AfDB mulls establishment of electricity cooperatives in Nigeria and Ethiopia

21 Feb 2019
Financial Nigeria


Successful electricity cooperatives improve rural electrification while creating sustainable businesses.

Africa Development Bank President, Akinwumi Adesina

The National Rural Electric Cooperative Association (NRECA) – an organisation representing over 900 electric cooperatives in the United States – has been commissioned by the African Development Bank (AfDB) to conduct a feasibility study on the potential of electric cooperative business models in Nigeria and Ethiopia. NRECA’s mandate is to consider the regulatory, legal, technical and socio-economic factors that can impact the creation of electric cooperatives in the two countries.

Electricity cooperatives, according to the AfDB, are tax-exempt businesses set up and owned by the consumers. Used in many parts of the world, these consumer-owned utilities purchase electricity at wholesale and deliver it directly to the consumers. This is considered a more reliable and affordable model for electricity distribution in rural areas where investors in the power sector do not think there is enough incentive to extend grid electricity.

According to a statement released by AfDB on Wednesday, the study will be funded by the South-South Cooperation Trust Fund (SSCTF) – established by the AfDB and Brazil in 2011 – and will run for three months. Thus, the findings of the study are expected to be delivered in May.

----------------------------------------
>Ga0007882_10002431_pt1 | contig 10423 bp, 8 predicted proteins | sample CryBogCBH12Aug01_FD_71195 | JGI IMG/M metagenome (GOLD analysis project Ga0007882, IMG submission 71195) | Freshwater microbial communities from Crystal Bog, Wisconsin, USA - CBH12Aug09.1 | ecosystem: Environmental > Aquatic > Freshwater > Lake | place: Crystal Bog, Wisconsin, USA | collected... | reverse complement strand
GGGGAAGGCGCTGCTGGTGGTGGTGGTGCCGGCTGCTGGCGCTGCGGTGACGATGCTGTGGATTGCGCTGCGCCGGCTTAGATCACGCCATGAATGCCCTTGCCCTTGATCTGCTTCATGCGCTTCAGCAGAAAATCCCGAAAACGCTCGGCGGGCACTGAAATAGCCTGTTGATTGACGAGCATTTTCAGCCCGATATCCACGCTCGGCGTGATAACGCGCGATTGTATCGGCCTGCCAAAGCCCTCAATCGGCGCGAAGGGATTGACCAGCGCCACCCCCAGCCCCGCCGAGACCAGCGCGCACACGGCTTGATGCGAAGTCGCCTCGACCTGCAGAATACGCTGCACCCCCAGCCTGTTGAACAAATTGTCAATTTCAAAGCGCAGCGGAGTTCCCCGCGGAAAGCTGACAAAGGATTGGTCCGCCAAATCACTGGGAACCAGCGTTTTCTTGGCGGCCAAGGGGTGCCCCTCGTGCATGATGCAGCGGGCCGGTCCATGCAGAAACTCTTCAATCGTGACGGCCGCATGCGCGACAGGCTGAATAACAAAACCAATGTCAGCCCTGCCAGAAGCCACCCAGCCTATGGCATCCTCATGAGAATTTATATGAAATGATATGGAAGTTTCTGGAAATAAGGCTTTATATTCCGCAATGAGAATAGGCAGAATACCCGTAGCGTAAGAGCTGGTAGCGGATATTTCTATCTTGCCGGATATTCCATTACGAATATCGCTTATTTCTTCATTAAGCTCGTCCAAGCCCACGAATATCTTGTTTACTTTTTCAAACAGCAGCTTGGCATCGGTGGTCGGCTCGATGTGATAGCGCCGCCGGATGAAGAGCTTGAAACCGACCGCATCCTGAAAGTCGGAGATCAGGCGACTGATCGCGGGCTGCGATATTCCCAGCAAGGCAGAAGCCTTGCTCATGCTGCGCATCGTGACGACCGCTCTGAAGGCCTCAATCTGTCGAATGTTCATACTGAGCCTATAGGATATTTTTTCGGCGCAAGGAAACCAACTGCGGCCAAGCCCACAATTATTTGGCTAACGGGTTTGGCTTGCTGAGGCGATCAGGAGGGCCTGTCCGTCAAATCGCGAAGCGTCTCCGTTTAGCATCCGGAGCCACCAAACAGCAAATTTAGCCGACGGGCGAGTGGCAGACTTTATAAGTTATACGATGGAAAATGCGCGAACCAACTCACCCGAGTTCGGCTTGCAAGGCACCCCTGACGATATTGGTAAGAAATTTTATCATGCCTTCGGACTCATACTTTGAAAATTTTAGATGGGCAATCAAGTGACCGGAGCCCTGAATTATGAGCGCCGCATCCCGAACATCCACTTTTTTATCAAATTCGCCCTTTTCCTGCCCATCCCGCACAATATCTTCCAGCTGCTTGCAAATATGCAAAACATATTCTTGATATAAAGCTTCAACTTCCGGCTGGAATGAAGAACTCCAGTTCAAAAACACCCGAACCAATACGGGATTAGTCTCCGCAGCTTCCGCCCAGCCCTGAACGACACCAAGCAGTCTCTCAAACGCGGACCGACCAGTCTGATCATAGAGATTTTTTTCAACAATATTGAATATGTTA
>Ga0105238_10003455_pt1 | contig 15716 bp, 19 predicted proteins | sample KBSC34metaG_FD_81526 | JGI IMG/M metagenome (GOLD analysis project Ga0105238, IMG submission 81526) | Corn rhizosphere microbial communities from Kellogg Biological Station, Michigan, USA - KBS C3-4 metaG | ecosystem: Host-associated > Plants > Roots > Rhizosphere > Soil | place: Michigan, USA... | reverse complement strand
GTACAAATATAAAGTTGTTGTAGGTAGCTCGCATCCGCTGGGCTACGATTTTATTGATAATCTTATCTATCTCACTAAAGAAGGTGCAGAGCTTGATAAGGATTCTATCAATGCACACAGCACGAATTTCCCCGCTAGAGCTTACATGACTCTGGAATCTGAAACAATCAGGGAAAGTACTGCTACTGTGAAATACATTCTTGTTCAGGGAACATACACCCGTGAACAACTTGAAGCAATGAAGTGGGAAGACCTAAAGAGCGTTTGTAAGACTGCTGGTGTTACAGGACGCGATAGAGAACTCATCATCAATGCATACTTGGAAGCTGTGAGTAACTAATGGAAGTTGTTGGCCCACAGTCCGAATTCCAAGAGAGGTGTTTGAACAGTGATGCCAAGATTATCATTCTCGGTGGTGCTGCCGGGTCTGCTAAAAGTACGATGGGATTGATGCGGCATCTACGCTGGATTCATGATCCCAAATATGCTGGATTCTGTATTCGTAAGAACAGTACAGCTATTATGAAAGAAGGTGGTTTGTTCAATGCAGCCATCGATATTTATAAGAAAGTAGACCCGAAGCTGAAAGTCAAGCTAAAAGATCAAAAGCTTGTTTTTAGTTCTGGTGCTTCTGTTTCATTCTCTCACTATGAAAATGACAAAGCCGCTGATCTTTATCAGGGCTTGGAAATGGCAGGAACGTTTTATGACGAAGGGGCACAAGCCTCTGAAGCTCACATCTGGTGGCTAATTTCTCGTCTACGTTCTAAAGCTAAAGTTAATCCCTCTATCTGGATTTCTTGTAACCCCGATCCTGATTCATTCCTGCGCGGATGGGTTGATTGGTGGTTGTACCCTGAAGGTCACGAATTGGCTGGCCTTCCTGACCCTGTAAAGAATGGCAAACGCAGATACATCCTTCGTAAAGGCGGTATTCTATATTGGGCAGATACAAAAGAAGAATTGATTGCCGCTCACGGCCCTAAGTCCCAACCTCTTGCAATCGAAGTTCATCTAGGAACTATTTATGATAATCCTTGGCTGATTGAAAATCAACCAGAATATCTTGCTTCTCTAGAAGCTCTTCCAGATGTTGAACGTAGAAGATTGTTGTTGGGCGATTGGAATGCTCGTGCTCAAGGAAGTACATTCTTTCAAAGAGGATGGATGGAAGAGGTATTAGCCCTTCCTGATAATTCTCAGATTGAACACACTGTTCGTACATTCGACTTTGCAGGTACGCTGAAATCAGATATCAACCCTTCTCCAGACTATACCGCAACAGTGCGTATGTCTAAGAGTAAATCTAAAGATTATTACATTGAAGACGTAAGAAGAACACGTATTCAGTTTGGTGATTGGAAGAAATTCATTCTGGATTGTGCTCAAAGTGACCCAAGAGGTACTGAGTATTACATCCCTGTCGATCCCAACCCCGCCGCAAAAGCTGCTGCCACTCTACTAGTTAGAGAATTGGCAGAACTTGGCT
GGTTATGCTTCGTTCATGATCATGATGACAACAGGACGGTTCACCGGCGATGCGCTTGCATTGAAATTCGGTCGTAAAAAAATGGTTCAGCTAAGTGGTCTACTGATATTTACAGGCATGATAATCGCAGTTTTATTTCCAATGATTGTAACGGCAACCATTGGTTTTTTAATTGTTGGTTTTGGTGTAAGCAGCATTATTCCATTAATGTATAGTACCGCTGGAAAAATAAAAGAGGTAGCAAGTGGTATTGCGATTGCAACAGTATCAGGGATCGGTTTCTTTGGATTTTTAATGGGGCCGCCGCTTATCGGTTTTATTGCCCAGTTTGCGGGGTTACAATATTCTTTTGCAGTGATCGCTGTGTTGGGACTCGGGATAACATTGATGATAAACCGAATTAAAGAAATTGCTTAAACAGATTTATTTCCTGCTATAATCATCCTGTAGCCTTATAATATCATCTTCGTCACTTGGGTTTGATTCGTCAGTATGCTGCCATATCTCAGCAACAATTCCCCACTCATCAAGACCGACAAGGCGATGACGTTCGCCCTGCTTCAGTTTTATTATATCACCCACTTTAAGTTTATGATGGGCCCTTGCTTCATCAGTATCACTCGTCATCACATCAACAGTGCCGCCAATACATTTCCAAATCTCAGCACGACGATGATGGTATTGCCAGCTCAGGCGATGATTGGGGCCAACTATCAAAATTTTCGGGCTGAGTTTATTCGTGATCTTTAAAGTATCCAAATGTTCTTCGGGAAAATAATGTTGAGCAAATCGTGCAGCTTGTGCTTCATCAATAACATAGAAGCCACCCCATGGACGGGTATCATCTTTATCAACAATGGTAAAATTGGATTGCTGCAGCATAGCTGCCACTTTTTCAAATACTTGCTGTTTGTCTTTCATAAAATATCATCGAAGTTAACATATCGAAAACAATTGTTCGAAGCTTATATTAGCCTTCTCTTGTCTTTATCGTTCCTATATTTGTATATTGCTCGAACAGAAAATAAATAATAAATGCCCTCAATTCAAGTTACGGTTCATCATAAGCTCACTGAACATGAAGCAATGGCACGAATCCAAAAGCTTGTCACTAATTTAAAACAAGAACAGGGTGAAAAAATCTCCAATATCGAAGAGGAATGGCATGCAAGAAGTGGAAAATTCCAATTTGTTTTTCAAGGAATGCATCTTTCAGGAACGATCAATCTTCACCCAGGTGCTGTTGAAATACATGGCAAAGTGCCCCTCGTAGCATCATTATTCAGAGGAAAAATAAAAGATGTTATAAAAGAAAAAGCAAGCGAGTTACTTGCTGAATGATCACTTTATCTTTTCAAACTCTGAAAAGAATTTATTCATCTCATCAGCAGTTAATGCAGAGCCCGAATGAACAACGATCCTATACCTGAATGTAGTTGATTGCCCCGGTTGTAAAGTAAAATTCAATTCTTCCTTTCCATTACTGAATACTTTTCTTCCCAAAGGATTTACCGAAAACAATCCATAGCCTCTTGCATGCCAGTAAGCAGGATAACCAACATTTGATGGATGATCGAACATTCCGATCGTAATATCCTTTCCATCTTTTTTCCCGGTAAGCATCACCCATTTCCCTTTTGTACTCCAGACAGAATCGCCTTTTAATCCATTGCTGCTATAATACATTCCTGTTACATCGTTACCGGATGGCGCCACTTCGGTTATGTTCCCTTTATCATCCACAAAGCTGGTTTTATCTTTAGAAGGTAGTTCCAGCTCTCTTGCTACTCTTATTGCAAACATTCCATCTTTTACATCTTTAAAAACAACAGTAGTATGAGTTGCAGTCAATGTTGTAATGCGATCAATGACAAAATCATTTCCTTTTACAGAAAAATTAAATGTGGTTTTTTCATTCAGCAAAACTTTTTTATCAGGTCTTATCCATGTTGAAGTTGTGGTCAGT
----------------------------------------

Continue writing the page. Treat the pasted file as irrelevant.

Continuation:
“This study is timely and aligned with the Bank’s New Deal for Energy in Africa,” said Batchi Baldeh, Director of Power Systems Development at the AfDB. “We look forward to working with NRECA International to execute the study, and to leverage its extensive experience in electricity business models to pave the way for the implementation of transformational projects across Africa.”

Currently, power shortages diminish Africa’s GDP growth by 2-4 per cent per year, holding back job creation and poverty reduction efforts. This effort is part of AfDB’s goal of achieving universal electricity access across Africa by 2025. Successful electricity cooperatives improve rural electrification while creating sustainable businesses.

“We selected Nigeria and Ethiopia following a dialogue with their respective ministers of energy during the Bank’s Africa Energy Market Place in July 2018,” Baldeh said. “The ministers expressed their governments’ commitment to improving rural access through established models. We rely on this cooperation to explore this innovative model of delivering our High 5 to light up and power Africa.”

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